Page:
Only 70 Speakers? Regional Connector Enviro. Docs Approved by Metro
After two months of delay, and after being pushed to second on today’s agenda behind the Westside Subway, the Regional Connector finally had a moment to shine at the Metro Board of Directors. The environmental documents approving the Connector passed seven to zero. The official twitter account for the Regional Connector celebrated by noting that the “Regional Connector has gone from a study to a project. How cool is that?” Given that the Connector is perhaps the most important project in the region, connecting all existing and future transit lines, the final passage of the environmental documents is very cool.
While the environmental documents were approved, a motion to allow Metro to move into “final design” of the project with their current contractor passed with amendments that required Metro staff to continue to work with hotels and financial institutions along the Flower Street route before moving into final design. If staff and representatives from Flower Street can’t reach an agreement, then it would be up to contractos to determine if the desired modifications can be reached within the project budget.
Over the past two months, Metro staff worked with the Little Tokyo community and Financial District representatives to reach a compromise between the initial environmental documents and the concerns of the Financial District.
Metro delayed a vote on the Regional Connector environmental documents so that staff and business in the hotel industry and Financial District could work out a compromise. With many of the major players from the Financial District absent from today’s meeting, the extended tunneling proposed for the Regional Connector, it will now be tunneled with a “deep bore” method for the entire route minus one block from 4th Street to Fifth Street on Flower. The Source has a complete list of the changes made to the Regional Connector environmental documents to reach a compromise.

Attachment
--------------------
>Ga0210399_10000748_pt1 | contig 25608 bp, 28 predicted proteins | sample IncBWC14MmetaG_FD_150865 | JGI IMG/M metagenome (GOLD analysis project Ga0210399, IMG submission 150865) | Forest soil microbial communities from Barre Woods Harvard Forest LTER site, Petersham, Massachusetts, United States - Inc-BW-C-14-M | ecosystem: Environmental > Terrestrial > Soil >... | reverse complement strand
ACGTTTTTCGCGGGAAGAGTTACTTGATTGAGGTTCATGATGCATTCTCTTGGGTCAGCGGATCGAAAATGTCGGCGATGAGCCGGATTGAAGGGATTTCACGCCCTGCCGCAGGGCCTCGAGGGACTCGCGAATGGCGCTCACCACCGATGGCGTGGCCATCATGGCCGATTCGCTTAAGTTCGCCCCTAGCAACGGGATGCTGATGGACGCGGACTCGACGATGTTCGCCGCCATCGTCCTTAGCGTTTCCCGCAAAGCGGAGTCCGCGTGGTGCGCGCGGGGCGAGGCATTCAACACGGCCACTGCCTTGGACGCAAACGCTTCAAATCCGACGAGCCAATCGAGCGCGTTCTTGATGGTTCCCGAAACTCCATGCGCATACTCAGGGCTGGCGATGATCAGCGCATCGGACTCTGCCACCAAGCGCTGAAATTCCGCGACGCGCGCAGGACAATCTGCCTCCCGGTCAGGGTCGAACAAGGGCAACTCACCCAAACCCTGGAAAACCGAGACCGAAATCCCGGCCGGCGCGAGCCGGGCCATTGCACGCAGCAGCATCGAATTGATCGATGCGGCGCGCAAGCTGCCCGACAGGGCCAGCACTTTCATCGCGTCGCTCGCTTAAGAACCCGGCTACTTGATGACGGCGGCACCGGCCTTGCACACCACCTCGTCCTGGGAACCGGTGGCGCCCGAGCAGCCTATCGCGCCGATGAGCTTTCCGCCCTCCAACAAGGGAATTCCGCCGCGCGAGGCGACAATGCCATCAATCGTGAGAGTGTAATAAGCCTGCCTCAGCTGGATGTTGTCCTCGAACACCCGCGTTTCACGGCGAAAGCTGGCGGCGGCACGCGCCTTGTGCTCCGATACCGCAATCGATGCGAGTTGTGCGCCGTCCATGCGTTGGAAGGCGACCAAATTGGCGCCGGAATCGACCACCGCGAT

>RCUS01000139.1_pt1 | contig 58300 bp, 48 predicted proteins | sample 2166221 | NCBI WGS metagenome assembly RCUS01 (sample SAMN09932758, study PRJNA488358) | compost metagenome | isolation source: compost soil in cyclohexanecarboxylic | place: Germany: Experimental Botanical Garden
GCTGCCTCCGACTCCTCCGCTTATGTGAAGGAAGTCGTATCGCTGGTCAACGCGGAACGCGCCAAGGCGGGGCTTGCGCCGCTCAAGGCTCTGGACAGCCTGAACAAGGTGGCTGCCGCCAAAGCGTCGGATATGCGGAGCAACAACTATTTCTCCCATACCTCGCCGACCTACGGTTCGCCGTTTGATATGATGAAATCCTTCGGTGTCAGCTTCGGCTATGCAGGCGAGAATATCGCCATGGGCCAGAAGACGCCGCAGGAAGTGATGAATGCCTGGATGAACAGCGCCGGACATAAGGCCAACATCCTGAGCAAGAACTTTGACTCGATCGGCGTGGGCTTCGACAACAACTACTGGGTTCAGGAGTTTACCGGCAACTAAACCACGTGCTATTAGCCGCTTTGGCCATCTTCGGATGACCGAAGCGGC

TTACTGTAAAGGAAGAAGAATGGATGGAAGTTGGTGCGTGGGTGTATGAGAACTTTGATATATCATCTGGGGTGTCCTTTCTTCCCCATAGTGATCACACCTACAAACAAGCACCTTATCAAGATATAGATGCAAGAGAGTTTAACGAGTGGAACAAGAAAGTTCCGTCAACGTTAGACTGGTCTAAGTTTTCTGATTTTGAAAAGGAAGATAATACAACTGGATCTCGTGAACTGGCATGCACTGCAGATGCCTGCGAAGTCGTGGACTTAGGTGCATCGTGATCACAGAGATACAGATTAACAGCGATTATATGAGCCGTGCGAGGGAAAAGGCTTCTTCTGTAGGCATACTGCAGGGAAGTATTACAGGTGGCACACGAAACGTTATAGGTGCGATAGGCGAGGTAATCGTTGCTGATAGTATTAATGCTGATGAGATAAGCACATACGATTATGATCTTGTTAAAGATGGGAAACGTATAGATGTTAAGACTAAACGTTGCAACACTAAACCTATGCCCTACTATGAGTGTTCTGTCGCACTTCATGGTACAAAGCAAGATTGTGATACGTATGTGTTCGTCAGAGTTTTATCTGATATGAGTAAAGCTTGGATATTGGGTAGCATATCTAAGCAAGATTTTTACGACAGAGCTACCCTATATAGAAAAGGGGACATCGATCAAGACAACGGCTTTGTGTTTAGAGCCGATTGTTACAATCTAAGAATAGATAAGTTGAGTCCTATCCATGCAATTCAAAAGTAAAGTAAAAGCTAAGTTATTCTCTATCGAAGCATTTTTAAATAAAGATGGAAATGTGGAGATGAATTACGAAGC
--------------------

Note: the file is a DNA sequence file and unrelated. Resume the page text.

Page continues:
Other former Regional Connector opponents were also on-hand to voice support for the current alignment.
“Little Tokyo immediately recognized the impact of the Regional Connector to our community,” stated Chris Aihara, representing the Little Tokyo Community before thanking staff for working with the community to create a project they felt protected their community. Mike Okamoto with the Little Tokyo Business Council later expressed support for the project but warned that details still need to be addressed for a mitigation plan.
The opposition that remained came mostly from the regional hotel industry that worried that the “cut and cover” construction planned for 4th and 5th Streets along Flower Street. The Westin Bonaventure Hotel worried that the compromise reached between Metro and the Financial District left them out and could endanger not only their ability to attract new business but could invalidate existing contracts because of a clause allowing for “cancellation if construction is occurring on their property.” While the language is clearly to protect hotel patrons from paying for premium rooms in a hotel undergoing renovations, Westin staff worried Metro construction could invalidate many of their contracts.
The project is partially funded with $160 million allocated from the Measure R sales local. The proposed federal budget from President Obama identifies another $31 million that would become available if it passes the House of Representatives and Senate. The remainder of funding is identified through a combination of state funding sources that include proceeds from the California High-Speed Rail Bond, additional local funds and a 50 percent requested match from the federal New Starts program.
Next up, Metro plans to schedule station design meetings for the project in June.